- What Is It?
- 17 Signs & Symptoms
- Risk Factors
What is a silent stroke?
A silent stroke, also called asymptomatic cerebral infarction, can be caused by:
It causes a momentary halt in blood flow to the brain, which can harm brain cells.
Silent stroke affects a section of the brain that regulates processes, such as walking, seeing, or speaking, which are also regulated by other parts of the brain. This duplicate brainpower allows you to continue operating almost or completely normal, making the stroke more difficult to notice.
Major strokes affect mobility and language, resulting in visible alterations, whereas silent strokes frequently affect brain cells that are related to memory.
17 signs of a silent stroke
The signs of a silent stroke are subtle and hard to recognize. They frequently only endure for a short time, usually less than 24 hours. Often people do not realize they have had strokes. For this reason, they are not always easy to diagnose.
Here are the seventeen symptoms of a silent stroke:
- Numbness or tingling on one side of the body
- Blurry vision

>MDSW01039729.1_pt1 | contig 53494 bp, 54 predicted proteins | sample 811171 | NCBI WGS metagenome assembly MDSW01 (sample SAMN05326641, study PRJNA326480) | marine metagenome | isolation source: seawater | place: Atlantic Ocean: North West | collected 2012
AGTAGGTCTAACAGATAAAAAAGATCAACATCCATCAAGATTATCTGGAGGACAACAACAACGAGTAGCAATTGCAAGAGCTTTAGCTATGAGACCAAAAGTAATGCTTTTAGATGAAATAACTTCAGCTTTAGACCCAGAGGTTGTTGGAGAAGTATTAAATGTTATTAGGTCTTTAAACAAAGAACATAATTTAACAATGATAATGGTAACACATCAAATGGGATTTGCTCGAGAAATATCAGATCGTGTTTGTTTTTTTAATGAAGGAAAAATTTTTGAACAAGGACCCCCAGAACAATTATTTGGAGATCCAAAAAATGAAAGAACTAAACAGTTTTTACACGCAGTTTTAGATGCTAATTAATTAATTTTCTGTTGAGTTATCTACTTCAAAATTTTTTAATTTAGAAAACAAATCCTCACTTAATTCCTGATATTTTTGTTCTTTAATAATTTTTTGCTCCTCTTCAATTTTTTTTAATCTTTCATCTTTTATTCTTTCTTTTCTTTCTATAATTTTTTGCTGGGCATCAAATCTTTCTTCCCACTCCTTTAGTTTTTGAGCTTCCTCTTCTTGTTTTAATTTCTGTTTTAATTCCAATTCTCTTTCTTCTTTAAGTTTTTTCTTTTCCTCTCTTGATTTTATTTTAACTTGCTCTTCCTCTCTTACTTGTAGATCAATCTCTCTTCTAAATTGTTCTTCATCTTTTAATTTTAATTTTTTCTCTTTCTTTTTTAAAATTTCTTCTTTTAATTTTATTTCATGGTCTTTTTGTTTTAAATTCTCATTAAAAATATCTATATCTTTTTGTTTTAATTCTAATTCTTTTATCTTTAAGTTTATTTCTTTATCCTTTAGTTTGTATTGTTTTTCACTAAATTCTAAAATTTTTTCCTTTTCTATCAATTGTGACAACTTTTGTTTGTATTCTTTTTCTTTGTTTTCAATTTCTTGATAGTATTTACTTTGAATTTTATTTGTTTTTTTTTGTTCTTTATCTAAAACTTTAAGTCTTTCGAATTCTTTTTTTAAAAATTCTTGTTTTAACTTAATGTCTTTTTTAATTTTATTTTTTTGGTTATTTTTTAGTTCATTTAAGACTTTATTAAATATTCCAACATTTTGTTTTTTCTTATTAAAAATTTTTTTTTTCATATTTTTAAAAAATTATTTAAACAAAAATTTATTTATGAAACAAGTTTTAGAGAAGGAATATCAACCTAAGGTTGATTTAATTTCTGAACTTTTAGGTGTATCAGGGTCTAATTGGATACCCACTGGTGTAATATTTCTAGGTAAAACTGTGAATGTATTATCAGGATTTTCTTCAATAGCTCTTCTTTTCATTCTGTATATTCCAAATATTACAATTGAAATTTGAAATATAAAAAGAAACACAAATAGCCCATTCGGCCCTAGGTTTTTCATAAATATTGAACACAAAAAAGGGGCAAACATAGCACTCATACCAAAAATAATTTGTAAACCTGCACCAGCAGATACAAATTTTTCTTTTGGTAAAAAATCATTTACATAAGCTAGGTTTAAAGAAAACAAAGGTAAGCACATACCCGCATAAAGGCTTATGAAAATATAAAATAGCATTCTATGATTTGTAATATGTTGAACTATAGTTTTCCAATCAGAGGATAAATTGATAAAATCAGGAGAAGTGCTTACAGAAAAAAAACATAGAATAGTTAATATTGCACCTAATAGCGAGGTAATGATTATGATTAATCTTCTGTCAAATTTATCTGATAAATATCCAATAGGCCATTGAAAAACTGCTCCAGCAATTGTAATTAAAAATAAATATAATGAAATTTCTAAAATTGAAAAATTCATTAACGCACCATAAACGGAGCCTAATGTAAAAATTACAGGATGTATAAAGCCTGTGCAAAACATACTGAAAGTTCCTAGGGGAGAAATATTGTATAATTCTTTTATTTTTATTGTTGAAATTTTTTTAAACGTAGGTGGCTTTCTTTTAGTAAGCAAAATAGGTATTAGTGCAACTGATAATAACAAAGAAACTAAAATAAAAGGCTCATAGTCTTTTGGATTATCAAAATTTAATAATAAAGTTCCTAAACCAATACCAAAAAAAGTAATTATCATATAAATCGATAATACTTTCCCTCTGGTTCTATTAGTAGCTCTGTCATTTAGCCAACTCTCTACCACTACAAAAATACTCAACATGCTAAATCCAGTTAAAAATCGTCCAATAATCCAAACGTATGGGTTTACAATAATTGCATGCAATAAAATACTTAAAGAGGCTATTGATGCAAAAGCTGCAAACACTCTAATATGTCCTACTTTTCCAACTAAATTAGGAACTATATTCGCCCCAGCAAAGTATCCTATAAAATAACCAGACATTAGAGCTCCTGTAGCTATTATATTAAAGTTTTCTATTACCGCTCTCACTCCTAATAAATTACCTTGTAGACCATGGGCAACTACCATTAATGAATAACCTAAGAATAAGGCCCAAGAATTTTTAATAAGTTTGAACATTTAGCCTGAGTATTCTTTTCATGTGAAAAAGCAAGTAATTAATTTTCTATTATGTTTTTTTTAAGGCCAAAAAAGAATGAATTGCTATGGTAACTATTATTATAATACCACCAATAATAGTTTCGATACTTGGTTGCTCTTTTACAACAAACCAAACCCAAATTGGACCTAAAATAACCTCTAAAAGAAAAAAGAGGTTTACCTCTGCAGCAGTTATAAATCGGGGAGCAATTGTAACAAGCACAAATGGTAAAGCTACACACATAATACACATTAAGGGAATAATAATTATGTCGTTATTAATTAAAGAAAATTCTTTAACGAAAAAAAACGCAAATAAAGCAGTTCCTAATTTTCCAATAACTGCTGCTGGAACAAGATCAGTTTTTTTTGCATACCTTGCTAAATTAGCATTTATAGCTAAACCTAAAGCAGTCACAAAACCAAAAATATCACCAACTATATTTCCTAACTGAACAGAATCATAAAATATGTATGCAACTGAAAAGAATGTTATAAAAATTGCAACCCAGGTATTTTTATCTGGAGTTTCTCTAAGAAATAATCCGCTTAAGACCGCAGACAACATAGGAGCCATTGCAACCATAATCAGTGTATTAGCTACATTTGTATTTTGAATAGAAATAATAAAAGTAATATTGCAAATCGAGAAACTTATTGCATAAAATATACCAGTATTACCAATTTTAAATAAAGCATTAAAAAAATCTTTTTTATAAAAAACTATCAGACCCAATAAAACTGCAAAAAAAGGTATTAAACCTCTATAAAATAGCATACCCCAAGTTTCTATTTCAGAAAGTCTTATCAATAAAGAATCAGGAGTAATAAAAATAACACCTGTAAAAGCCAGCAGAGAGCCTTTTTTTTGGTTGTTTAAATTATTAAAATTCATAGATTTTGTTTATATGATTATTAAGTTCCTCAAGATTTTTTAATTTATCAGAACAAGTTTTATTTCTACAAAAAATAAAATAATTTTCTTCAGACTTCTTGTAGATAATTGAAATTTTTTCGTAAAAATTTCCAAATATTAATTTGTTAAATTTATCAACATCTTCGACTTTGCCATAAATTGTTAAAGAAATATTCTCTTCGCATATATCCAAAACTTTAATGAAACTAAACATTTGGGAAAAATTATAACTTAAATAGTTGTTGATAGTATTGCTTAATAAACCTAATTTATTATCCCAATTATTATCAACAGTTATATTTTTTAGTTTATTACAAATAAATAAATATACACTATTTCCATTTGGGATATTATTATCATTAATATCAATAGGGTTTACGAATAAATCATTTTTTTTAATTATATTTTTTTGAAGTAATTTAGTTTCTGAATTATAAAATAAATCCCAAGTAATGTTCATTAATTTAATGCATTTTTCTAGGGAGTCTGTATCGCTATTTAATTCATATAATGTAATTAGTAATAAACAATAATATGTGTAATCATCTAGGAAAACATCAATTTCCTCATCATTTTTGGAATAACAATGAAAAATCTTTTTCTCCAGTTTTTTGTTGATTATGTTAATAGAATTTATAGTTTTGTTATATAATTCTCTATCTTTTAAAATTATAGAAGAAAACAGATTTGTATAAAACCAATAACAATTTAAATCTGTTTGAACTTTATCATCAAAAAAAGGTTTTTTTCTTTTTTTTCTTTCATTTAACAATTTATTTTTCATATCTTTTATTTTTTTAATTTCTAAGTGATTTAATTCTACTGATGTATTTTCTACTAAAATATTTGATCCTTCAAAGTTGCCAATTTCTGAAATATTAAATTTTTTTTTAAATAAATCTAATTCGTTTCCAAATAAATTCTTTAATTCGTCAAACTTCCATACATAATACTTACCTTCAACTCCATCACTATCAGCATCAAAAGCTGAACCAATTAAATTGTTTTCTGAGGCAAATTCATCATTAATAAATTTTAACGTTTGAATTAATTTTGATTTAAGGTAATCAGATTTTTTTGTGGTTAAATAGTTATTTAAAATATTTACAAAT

- Weakness in the limbs
- Balance problems
- Temporary slurred speech
- Balance or gait problem
- Psychiatric disorders, such as anxiety or depression
- Inappropriate emotions
- Getting lost in familiar places
- Difficulty making decisions
- Changes in bladder or bowel control
- Mood changes
- Frequent falls
Silent strokes may raise the chances of cognitive loss, dementia, and future strokes. If you experience these symptoms, especially if you have risk factors, such as high blood pressure or diabetes, you should consult your doctor and consider additional testing.
What are the possible risk factors for a silent stroke?
Silent strokes occur more frequently than symptomatic strokes. They occur almost 14 times more frequently than strokes with obvious symptoms.
- Age (More than one-third of adults aged 70 years and older are thought to have had at least one silent stroke. Silent strokes could be particularly common in older people after they undergo elective surgery.)
- Cigarette smoking
- Elevated blood homocysteine levels
- Children with sickle cell disease
- Sedentary lifestyle
- Atrial fibrillation
- Illicit drug use
- History of cerebrovascular disease